IFRS vs VAS (Part 1): An Overview of Key Differences

Comparing IFRS vs VAS is an important topic that captures the interest of individuals in the financial field and businesses in Viet Nam. Both IFRS and VAS play crucial roles in shaping accounting processes and financial reporting for companies. While VAS is making progress towards aligning with international standards, there are significant differences that persist between these two systems. In this article, we will delve into the fundamental disparities between IFRS and VAS, providing a comprehensive overview of these two accounting standards. 

Overview of IFRS vs VAS

IFRS (International Financial Reporting Standards) is a globally recognized system of accounting standards developed and maintained by the International Accounting Standards Board (IASB). It provides comprehensive guidelines for financial reporting on a global scale.

In Vietnam, the Ministry of Finance issued 26 Vietnamese Accounting Standards (VAS) between 2000 and 2005, aligning select international accounting standards with the country's economic, legal, and accounting practices. VAS has played a significant role in improving transparency and accuracy in financial reporting, contributing to accounting reform in Vietnam. However, over time, limitations have emerged, particularly in addressing complex economic transactions within a developing market.

When comparing IFRS vs VAS, notable differences arise in terms of scope and approaches to specific accounting issues. IFRS generally has broader coverage and more specific rules across various areas. In contrast, VAS places emphasis on Vietnam-specific issues and includes detailed regulations on taxation and legal provisions.

To ensure compliance and effective utilization of both standards in accounting and financial reporting processes, a comprehensive understanding of both is essential. This ensures the accuracy, reliability, and comparability of financial information while promoting compatibility and international standardization in Vietnam.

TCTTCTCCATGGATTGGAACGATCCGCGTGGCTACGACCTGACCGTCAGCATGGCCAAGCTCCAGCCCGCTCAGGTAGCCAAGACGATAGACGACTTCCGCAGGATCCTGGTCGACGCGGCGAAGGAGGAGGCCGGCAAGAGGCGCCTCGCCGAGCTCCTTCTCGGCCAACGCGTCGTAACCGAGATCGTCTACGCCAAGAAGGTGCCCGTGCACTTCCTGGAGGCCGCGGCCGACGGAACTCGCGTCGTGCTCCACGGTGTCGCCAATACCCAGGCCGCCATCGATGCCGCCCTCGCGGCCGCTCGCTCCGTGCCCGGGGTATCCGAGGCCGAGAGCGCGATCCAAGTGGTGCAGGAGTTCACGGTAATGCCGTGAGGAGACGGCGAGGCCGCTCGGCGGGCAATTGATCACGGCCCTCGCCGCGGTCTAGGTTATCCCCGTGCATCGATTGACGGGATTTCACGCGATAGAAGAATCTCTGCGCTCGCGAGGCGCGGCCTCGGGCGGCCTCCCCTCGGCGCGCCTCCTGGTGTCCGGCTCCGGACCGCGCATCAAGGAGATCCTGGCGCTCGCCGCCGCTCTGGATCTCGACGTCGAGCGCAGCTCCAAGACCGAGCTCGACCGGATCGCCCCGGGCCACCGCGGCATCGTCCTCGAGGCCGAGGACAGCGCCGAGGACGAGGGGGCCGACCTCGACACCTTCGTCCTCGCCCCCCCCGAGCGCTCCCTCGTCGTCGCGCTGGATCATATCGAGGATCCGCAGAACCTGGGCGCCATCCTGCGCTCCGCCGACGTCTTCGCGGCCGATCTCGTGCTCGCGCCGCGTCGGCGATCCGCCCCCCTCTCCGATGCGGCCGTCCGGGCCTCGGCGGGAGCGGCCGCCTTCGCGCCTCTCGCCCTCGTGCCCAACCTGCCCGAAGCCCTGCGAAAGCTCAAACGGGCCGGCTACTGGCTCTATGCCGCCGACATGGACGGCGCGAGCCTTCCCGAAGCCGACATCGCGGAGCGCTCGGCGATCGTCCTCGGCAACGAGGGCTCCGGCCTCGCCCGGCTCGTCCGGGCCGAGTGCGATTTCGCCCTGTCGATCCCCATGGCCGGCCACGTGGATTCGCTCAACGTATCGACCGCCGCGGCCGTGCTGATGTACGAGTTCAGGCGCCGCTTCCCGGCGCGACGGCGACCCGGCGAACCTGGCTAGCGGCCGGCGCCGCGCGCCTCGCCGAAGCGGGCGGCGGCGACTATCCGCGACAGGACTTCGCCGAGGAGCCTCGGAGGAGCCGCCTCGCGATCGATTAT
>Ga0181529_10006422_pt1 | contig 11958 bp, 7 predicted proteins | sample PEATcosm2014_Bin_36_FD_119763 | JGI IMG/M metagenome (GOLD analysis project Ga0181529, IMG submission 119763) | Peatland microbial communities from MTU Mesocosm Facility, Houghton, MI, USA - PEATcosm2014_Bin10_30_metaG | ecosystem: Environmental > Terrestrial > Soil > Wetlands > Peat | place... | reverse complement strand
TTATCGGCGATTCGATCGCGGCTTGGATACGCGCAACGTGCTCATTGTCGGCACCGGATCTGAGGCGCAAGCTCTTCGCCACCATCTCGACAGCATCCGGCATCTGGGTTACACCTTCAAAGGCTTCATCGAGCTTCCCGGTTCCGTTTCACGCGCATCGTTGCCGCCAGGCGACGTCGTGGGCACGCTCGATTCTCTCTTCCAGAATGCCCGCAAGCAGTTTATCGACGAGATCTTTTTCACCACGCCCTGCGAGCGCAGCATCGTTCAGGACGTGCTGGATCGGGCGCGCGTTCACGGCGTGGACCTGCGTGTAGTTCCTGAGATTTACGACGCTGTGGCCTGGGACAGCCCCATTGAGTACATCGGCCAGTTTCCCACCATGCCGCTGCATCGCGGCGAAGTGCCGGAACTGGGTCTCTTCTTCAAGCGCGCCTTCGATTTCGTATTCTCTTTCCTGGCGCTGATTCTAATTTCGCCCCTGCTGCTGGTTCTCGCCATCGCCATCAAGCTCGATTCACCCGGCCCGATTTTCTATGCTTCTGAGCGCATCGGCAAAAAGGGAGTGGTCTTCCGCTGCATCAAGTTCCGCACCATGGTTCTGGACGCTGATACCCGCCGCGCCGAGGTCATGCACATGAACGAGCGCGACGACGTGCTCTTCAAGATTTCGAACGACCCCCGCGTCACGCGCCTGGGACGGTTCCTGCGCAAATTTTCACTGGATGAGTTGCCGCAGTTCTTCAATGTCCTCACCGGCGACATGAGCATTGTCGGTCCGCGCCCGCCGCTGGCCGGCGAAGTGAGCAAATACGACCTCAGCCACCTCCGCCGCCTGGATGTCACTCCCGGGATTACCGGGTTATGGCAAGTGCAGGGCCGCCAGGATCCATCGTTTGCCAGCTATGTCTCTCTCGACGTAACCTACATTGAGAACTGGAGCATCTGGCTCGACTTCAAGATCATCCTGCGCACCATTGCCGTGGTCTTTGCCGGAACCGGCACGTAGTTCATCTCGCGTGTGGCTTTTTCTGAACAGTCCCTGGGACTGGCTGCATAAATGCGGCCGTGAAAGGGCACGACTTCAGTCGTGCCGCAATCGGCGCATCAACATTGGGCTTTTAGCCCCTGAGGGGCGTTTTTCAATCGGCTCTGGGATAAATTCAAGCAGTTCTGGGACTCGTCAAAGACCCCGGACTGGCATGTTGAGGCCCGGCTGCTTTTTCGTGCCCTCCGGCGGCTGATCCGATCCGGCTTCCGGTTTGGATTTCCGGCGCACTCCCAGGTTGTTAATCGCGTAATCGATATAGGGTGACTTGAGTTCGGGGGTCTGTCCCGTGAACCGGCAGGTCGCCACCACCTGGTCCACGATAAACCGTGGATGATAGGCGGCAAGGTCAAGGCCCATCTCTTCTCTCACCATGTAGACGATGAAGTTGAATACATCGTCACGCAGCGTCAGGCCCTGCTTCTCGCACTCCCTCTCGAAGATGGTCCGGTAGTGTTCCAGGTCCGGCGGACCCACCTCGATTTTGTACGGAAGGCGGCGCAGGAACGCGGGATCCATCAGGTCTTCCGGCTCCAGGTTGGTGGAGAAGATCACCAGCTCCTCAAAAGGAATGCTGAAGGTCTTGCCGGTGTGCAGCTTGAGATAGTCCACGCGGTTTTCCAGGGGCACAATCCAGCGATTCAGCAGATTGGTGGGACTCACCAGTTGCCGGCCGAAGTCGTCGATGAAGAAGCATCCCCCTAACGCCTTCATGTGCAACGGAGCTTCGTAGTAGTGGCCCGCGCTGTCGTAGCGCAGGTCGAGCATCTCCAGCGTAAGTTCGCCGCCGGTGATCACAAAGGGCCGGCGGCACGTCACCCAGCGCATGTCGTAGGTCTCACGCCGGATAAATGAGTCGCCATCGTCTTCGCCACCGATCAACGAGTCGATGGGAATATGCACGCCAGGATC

What is diffences between IFRS & VAS (Part 1)?What is diffences between IFRS & VAS?

IFRS vs VAS (Part 1)

Principles-based and Rules-based Approach 

One significant difference between VAS and IFRS is that IFRS is principles-based, while VAS is rules-based.

  • IFRS based on principles-based providing a flexible legal framework, allowing for flexible evaluation and treatment of accounting transactions. These principles do not provide specific rules but focus on fundamental principles to guide financial reporting.
  • VAS based on rule-based. It applies specific rules to determine how to evaluate and handle accounting issues. This can make VAS more rigid and less flexible in applying to complex accounting situations.

For example: Under IFRS, companies are free to design their Chart of Accounts and Financial statement templates to suit their business characteristics and needs. In Vietnam, companies are required to apply a unified Chart of Accounts, mandatory financial statement templates, and financial paper.

IFRS is principles-based, while VAS is rules-based

IFRS is principles-based, while VAS is rules-based 

Principles of Historical Cost and Fair Value 

The second difference when comparing IFRS vs VAS is the recognition and measurement of assets and liabilities at fair value.

  • VAS: records assets and liabilities primarily at historical cost and changes in fair value are not reflected. Although some argue that trading securities are revalued at fair value through the establishment of impairment provisions, this is not a requirement of VAS but rather a provision of the Enterprise Accounting Regime and financial mechanisms. Additionally, the establishment of impairment provisions only reflects a one-way change in fair value (decrease), which is not sufficient for fair value revaluation as in IFRS.